Jane Swift screwed up. She knows it, her boss knows it, her entire state knows it. This is what Swift, the Republican Massachusetts lieutenant governor, did wrong: She asked her aides to baby-sit her 14-month-old daughter, Elizabeth Ruth Hunt, in her office, on taxpayers' time. She commandeered a state helicopter to fly her to her family home--and to her sick child--because she didn't want to sit in Thanksgiving weekend traffic on the clogged Massachusetts Turnpike.

This happens. Virginia's then-governor L. Douglas Wilder got busted years back for using a state helicopter to go see his then-girlfriend. Here in Massachusetts last August, Peter Blute--a top government appointee--had his picture snapped with a topless woman while on a taxpayer-funded booze cruise. People hear about this stuff, they get mad, a few angry columns are written, everybody moves on.

If only Jane Swift were so lucky. Eight days after her scandal broke--and one day after she finally, grudgingly, apologized--a local talk radio show host (Blute, actually!) had to extend his show for an hour to accommodate the angry phone calls. Swift, 34, was given a myriad of nicknames: Jane Air. Jane Erred. Sky Pilot. Dumbo. Monica Lewinsky Minus Six Pounds.

One radio station ran a Jane Swift promotion--Win a Chopper for a Day! A local paper reported on the suspicious appearance of diaper-changing tables in the Statehouse. Buttons were distributed: "It takes an ENTIRE State Government to raise a child." For nearly two weeks, Swift dominated conversation in this commonwealth.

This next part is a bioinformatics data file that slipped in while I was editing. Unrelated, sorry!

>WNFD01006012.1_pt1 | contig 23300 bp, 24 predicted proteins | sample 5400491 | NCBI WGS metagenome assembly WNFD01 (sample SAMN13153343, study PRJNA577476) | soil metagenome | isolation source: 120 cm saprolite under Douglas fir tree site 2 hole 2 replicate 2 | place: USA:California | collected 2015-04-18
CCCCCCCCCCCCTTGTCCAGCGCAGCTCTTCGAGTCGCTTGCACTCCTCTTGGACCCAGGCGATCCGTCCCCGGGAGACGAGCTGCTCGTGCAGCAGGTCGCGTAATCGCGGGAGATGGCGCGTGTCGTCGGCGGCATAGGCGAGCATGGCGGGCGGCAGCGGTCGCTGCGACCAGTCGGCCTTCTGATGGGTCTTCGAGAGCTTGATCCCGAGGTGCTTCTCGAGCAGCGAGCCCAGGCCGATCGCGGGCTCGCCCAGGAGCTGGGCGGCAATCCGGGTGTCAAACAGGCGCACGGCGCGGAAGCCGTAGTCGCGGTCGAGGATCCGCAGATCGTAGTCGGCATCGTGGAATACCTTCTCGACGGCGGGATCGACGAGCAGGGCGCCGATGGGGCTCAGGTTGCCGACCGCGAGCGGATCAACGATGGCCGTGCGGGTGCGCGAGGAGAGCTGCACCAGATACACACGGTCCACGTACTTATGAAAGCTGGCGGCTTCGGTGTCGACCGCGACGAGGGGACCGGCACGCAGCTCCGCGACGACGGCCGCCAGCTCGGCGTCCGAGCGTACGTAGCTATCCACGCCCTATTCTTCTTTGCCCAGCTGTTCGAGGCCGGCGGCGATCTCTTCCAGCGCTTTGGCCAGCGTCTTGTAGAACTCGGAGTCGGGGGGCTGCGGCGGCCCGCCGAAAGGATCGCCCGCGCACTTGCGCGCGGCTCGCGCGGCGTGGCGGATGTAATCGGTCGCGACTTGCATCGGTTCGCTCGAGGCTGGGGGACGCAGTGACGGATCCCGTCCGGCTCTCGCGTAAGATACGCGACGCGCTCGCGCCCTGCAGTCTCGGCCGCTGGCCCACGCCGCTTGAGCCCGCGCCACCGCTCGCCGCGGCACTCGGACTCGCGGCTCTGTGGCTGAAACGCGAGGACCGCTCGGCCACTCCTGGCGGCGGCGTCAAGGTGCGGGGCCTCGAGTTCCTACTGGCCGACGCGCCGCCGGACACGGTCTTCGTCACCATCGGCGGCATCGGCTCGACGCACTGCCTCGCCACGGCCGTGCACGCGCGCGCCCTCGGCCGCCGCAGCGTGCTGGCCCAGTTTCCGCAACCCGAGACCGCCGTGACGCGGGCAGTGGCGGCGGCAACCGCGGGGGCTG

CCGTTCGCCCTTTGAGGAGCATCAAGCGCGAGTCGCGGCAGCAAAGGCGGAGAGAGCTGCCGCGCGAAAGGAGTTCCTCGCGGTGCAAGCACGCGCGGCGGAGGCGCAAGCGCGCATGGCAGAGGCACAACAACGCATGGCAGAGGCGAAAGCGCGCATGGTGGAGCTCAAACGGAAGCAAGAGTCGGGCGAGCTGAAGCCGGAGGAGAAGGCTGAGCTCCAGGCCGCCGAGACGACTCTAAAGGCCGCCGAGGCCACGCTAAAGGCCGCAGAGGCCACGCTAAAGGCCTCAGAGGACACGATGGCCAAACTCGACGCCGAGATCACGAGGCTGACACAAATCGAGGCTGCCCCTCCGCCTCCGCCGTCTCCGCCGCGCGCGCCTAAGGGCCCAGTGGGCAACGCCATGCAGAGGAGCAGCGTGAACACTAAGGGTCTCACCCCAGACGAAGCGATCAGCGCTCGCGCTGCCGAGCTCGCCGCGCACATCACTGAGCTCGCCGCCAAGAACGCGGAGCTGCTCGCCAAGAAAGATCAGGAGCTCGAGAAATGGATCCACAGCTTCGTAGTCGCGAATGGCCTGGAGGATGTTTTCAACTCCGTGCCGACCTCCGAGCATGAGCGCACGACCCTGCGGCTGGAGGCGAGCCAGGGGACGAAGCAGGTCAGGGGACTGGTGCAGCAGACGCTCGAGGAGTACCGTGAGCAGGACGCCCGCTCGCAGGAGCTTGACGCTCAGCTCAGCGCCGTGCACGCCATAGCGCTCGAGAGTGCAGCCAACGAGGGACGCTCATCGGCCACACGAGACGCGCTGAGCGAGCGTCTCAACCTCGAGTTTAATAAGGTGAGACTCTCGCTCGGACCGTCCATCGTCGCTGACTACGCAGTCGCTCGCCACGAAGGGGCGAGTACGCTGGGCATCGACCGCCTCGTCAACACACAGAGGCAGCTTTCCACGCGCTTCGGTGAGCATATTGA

Jane Swift, it seems, managed to make everyone mad. Male or female. Democrat or Republican. It didn't matter. And no one got more angry than those who Swift, foolishly perhaps, believed would defend her: working women like herself.

Perhaps, on the surface, this tale is about a government worker who took advantage of government resources for her own benefit. But it's also about politics. And gender. And for scores of working mothers who heard about Swift's situation, it damn well is about child care, whether or not people are willing to admit that.

Poor women are mad at Swift for taking what they can't have--and at their expense. High-powered women are mad at Swift for turning herself into a walking example of how even a mother with a big salary and a stay-at-home husband can't do it all. These are women who don't want anyone--especially not their lieutenant governor--providing their bosses with an excuse, the next time a partnership or promotion is raised, to say "See, it's too much, look at Jane Swift."

But almost all women are mad about how hard it is to balance career and kids. And now they're wondering why no one--not even the administration at the center of the scandal--seems to want to talk about that.

A Foot in the Mouth

Howie Carr knew this story was going to be big the moment he heard about it. Carr, a well-known columnist for the Boston Herald and the host of a 3 to 7 p.m. talk radio show, knew that this story had all the angles: crooked politician, dirty diapers, a helicopter flight over the Mass Pike as hordes of common folk gripped their steering wheels in frustration and tried to ignore their needs to eat and/or pee. Never mind that no one ever really found out how much baby-sitting the aides actually did, or if any ever had to change an actual diaper.

"Everyone could identify with this," Carr said. "Who wouldn't want a helicopter? Who doesn't need a babysitter?"

Everyone, that is, except Jane Swift. Swift didn't get it. She didn't understand that she was in trouble. She didn't understand that it wasn't going to go away. She even thought she could defend herself.